• Sunday, July 14, 2024
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Nigeria Vision 26: 2013


Nigeria’s “Vision 2020” goal was to become one of the top twenty global economies by output measured by gross domestic product (GDP) by 2020. For some time now, it hasn’t seemed as if Nigeria would achieve that seemingly audacious objective given that we lost some time to a period of economic inertia under Yar’adua and then entered the 2011 elections cycle before policy settled down a bit under the substantive Jonathan presidency. Well now, the recent GDP rebasing exercise means that by mere statistical adjustments and better measurement of our economic activity, Nigeria has become the 26th largest economy in the world and biggest African economy by 2013, and may now be on course to our Vision 2020 target considering our GDP growth rate post-rebasing averaging 6.4%.

GDP rebasing does not imply any increase in national income and productivity. Indeed GDP contrary to lay men perceptions is not a measurement of income, but of economic output and production within an economy. GDP rebasing doesn’t alter our current poor performance in terms of poverty, unemployment and inequality. If a family was poor before the rebasing, it remains poor; the fellow who did not have a job, remains without one; and our wide inequality between the rich (indeed very rich) and the poor persists. In short GDP rebasing doesn’t change the material conditions of individuals, homes and firms within the economy. What the rebasing however does is to give us a more accurate picture of the current state of our economy. It presents a more credible and contemporary report of the state of sectors within the economy and overall activity within the economy. Indeed Nigeria’s GDP rebasing clarifies some previously unresolved incongruities in our economy-for instance why the large global telecommunications companies and sector analysts under-estimated the potential depth and size of the sector pre-digital mobile license auction in 2001or why per capita GDP appeared somewhat larger than previously thought.

I do not see why Nigeria’s GDP re-basing should attract any controversy. It is a commonsense measure consistent with global best practice that simply updates our assumptions and templates for measuring our level of economic output. Continuing to use a base year of 1990 to quantify output in Nigeria contrary to global best practice of rebasing at least every five years would have been irresponsible and incompetent. On the other hand, no one earns any plaudits for merely re-basing GDP just like no one receives commendations for using a time piece that correctly tells the time! I also do not see why anyone should politicize the exercise, positively or negatively. We simply now know the reality about the size of our economy, which is a good thing.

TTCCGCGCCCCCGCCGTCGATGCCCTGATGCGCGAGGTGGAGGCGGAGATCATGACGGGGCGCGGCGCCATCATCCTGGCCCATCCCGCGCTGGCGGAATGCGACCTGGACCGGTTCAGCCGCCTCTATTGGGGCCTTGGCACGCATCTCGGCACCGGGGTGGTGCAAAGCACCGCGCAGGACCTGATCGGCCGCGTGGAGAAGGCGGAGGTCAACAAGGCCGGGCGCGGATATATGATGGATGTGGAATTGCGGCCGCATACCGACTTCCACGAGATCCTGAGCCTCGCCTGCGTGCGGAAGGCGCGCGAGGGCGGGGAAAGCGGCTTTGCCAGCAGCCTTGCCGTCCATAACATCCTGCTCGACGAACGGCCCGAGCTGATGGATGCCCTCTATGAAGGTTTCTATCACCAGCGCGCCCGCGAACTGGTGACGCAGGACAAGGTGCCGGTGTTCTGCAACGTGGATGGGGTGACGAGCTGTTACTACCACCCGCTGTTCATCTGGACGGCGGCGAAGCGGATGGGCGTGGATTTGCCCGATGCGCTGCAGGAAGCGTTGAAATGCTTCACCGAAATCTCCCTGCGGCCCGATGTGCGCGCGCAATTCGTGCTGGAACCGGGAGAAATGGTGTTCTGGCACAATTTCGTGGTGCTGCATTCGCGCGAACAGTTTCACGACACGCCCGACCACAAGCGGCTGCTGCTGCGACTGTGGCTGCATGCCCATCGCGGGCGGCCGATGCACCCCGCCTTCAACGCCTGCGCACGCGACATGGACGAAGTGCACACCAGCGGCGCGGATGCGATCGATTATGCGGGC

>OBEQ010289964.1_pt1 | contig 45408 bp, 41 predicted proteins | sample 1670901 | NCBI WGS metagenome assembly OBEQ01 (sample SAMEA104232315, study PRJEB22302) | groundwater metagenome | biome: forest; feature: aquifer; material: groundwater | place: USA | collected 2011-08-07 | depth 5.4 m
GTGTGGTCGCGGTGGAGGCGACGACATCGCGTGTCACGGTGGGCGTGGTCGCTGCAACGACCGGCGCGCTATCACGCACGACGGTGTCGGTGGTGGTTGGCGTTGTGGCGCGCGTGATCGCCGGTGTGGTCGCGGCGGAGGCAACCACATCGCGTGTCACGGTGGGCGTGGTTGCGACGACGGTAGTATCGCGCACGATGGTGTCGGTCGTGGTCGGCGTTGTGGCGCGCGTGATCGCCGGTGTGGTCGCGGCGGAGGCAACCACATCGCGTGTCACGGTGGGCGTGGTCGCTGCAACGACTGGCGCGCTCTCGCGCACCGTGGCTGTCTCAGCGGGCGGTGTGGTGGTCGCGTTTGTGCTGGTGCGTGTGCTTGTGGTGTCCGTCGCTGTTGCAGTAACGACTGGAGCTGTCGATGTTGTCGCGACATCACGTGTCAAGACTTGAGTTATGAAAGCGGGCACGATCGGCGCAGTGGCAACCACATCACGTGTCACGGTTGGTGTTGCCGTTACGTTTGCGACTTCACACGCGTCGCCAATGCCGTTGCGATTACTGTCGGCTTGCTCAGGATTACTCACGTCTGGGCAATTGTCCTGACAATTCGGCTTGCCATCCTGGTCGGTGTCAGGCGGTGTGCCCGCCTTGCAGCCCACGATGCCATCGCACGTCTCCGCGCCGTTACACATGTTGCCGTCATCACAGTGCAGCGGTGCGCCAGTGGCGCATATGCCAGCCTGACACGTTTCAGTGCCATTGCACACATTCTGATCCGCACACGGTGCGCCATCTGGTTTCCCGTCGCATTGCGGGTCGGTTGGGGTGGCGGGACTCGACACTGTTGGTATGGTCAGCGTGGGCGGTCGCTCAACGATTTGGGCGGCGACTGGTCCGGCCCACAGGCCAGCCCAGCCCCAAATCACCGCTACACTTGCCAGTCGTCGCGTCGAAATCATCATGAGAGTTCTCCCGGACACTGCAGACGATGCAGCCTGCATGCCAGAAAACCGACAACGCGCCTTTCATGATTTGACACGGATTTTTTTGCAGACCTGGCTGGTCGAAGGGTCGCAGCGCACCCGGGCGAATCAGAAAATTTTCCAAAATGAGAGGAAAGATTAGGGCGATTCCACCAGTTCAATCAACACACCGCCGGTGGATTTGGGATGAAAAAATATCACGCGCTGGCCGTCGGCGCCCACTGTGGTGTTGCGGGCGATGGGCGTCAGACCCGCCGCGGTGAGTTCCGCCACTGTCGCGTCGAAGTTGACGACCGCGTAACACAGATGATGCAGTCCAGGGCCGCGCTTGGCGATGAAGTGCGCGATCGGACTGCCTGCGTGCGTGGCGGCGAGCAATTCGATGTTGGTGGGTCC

Having said that, there are potential benefits from the GDP rebasing generally and in the particular context of Nigeria-we would now have better economic data for policy analysis and planning. The fact that Nigeria’s GDP means we acquire increased strategic stakes within the context of the global economy, for instance the case for Nigeria being a BRINCS (Brazil, Russia, India, NIGERIA, China, South Africa) economy is probably compelling in the light of us becoming a $510billion economy. The fact that there is more accurate information about sectors and output is good for potential investors, and I mean both international and domestic investors. Financial markets would probably take more interest in the Nigerian economy given our new GDP figures and there are benefits of size (and strategic stakes) in the real politick of global economics, finance and diplomacy. Note however that I said “potential” benefits-GDP rebasing on its own will not deliver these benefits; we will have to position policy and the investment climate to realize these benefits.

Investors may take more interest in our economy as a result of GDP rebasing, but they may yet defer investment if the appropriate reforms to improve competitiveness and the investment climate are not implemented. So other factors remain relevant-infrastructure, purchasing power, ports and customs procedures, corruption, labour markets, judicial system, securing title to property and obtaining building approvals, human capital, security etc. Most importantly the skeptical and cynical response to GDP rebasing by ordinary Nigerians sends a powerful signal to policy makers and the economic elite about the dangers of unemployment, poverty and inequality-large segments of our population do not consider themselves stakeholders in our economy. I hope their cynicism does not evolve into anger and deep disgruntlement (it probably has already) and mutate into revolutionary fervor!

There are substantive insights and implications from the revised GDP figures-the services sector (financial services, ICT, trade, accommodation and food services etc.) now accounts for over 52% of output; with industry contributing 25% and agriculture down to 22%. The new data suggests that the level of manufacturing output was previously under-counted and is now 7% of GDP while we are not surprised that telecommunications is 8.7%. The data suggests a higher level of economic diversification than under the now obsolete GDP series with many more sectors coming into relevance. The figures illustrate how dismal our tax collection is (tax/GDP of 12%) and that our capital markets remain relatively shallow (NSE market capitalization is stated as 15.5% of GDP). On the other hand, debt sustainability ratios have improved significantly. The most important insight from the new GDP figures is that even though our GDP is 26th largest globally, per capital GDP places us No. 121.

Opeyemi Agbaje